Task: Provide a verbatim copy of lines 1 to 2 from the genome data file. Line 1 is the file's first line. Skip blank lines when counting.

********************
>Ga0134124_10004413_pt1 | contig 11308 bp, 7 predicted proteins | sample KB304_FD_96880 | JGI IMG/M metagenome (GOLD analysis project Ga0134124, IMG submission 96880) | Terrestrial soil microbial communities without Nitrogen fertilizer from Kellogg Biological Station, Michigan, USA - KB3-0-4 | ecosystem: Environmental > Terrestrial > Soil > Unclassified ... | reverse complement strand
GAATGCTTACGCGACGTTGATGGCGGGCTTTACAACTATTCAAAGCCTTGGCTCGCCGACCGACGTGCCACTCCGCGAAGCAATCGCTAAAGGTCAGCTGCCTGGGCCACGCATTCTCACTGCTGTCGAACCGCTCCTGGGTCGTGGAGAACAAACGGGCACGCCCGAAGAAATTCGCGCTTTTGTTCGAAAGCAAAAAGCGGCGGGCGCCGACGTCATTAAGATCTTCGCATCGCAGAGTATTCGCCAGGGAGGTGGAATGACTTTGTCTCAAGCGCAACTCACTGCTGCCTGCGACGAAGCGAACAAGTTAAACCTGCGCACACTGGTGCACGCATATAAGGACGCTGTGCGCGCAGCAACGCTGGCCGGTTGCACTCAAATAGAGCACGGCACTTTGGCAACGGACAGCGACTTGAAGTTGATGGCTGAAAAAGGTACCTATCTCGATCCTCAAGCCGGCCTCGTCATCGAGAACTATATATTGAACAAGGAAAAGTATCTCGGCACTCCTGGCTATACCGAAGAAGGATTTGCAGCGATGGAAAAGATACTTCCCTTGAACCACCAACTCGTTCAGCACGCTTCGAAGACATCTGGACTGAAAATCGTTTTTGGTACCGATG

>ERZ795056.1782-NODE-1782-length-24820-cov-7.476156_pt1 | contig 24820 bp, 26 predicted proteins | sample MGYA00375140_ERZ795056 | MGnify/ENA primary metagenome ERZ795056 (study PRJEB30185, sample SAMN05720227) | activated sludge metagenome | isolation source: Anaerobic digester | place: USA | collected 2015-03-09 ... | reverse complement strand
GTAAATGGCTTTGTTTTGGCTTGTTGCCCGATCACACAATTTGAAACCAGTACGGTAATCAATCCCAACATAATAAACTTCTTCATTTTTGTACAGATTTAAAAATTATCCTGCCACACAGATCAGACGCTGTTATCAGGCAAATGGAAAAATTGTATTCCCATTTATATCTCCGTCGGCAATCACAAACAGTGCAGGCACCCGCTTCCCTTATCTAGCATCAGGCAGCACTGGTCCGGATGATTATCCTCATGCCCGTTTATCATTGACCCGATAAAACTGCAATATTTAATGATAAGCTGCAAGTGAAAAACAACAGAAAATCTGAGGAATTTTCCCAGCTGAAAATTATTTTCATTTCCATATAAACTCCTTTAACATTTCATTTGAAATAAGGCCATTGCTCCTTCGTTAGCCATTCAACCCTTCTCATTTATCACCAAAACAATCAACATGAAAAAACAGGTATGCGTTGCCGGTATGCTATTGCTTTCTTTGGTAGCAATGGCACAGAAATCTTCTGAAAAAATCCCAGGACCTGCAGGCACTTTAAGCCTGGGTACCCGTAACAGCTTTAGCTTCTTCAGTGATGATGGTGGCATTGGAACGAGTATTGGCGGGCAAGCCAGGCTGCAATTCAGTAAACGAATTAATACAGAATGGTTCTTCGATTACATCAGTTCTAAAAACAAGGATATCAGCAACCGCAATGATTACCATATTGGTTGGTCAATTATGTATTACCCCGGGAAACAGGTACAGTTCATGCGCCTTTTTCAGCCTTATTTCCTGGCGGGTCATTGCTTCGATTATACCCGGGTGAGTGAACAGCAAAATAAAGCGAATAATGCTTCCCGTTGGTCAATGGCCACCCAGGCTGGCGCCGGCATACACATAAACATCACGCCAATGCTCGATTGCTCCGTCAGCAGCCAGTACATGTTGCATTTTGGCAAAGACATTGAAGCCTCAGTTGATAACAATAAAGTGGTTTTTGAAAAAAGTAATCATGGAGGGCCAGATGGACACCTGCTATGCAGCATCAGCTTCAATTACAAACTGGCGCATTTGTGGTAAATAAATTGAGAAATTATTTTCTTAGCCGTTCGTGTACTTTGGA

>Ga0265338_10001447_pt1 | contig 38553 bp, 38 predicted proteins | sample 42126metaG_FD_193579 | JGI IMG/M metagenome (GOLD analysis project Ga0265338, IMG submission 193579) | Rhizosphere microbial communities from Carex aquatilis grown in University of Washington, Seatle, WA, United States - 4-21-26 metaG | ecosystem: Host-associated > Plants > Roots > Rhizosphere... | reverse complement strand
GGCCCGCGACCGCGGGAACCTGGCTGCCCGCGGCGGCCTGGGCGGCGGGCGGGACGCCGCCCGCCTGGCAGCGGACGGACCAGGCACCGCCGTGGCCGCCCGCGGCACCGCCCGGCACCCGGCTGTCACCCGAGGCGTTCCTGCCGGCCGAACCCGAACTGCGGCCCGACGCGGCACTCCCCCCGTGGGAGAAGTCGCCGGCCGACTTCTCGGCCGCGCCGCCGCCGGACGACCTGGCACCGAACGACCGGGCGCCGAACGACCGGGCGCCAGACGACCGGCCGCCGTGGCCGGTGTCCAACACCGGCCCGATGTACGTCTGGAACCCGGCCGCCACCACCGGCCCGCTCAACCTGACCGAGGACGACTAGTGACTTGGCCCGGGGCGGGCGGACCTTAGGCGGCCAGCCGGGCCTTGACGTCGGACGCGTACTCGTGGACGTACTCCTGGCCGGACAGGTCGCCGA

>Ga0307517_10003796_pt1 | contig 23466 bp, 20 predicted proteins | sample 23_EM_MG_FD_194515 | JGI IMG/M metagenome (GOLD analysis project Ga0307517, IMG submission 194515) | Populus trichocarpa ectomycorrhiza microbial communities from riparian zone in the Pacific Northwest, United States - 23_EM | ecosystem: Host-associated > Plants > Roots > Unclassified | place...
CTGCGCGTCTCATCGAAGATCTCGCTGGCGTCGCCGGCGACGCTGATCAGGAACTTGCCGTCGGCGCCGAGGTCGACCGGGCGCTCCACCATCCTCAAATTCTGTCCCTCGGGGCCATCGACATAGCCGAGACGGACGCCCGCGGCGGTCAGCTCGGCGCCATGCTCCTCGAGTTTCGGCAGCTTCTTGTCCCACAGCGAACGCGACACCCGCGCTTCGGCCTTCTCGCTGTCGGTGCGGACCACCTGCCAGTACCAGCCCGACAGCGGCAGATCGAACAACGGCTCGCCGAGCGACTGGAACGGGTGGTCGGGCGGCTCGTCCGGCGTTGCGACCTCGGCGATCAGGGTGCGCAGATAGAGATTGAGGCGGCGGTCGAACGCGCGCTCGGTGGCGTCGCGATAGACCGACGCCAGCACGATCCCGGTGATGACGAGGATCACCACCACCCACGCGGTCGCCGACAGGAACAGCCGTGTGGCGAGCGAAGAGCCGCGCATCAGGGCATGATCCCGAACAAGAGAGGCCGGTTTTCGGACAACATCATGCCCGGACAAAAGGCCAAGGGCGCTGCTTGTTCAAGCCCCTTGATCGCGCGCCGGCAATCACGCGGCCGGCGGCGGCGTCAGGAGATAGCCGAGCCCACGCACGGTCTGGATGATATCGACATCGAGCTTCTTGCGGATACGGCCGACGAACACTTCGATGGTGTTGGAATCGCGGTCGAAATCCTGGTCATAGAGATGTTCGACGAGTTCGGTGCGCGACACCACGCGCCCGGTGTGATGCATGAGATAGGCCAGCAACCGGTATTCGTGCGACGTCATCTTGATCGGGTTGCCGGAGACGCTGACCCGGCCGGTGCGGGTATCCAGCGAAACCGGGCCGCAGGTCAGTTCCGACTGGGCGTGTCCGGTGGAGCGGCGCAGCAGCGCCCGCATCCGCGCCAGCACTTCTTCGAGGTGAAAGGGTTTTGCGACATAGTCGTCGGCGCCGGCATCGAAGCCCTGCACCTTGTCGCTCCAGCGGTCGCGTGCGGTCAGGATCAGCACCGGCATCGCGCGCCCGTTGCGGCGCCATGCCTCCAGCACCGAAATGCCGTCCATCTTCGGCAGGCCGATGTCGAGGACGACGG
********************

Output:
>Ga0134124_10004413_pt1 | contig 11308 bp, 7 predicted proteins | sample KB304_FD_96880 | JGI IMG/M metagenome (GOLD analysis project Ga0134124, IMG submission 96880) | Terrestrial soil microbial communities without Nitrogen fertilizer from Kellogg Biological Station, Michigan, USA - KB3-0-4 | ecosystem: Environmental > Terrestrial > Soil > Unclassified ... | reverse complement strand
GAATGCTTACGCGACGTTGATGGCGGGCTTTACAACTATTCAAAGCCTTGGCTCGCCGACCGACGTGCCACTCCGCGAAGCAATCGCTAAAGGTCAGCTGCCTGGGCCACGCATTCTCACTGCTGTCGAACCGCTCCTGGGTCGTGGAGAACAAACGGGCACGCCCGAAGAAATTCGCGCTTTTGTTCGAAAGCAAAAAGCGGCGGGCGCCGACGTCATTAAGATCTTCGCATCGCAGAGTATTCGCCAGGGAGGTGGAATGACTTTGTCTCAAGCGCAACTCACTGCTGCCTGCGACGAAGCGAACAAGTTAAACCTGCGCACACTGGTGCACGCATATAAGGACGCTGTGCGCGCAGCAACGCTGGCCGGTTGCACTCAAATAGAGCACGGCACTTTGGCAACGGACAGCGACTTGAAGTTGATGGCTGAAAAAGGTACCTATCTCGATCCTCAAGCCGGCCTCGTCATCGAGAACTATATATTGAACAAGGAAAAGTATCTCGGCACTCCTGGCTATACCGAAGAAGGATTTGCAGCGATGGAAAAGATACTTCCCTTGAACCACCAACTCGTTCAGCACGCTTCGAAGACATCTGGACTGAAAATCGTTTTTGGTACCGATG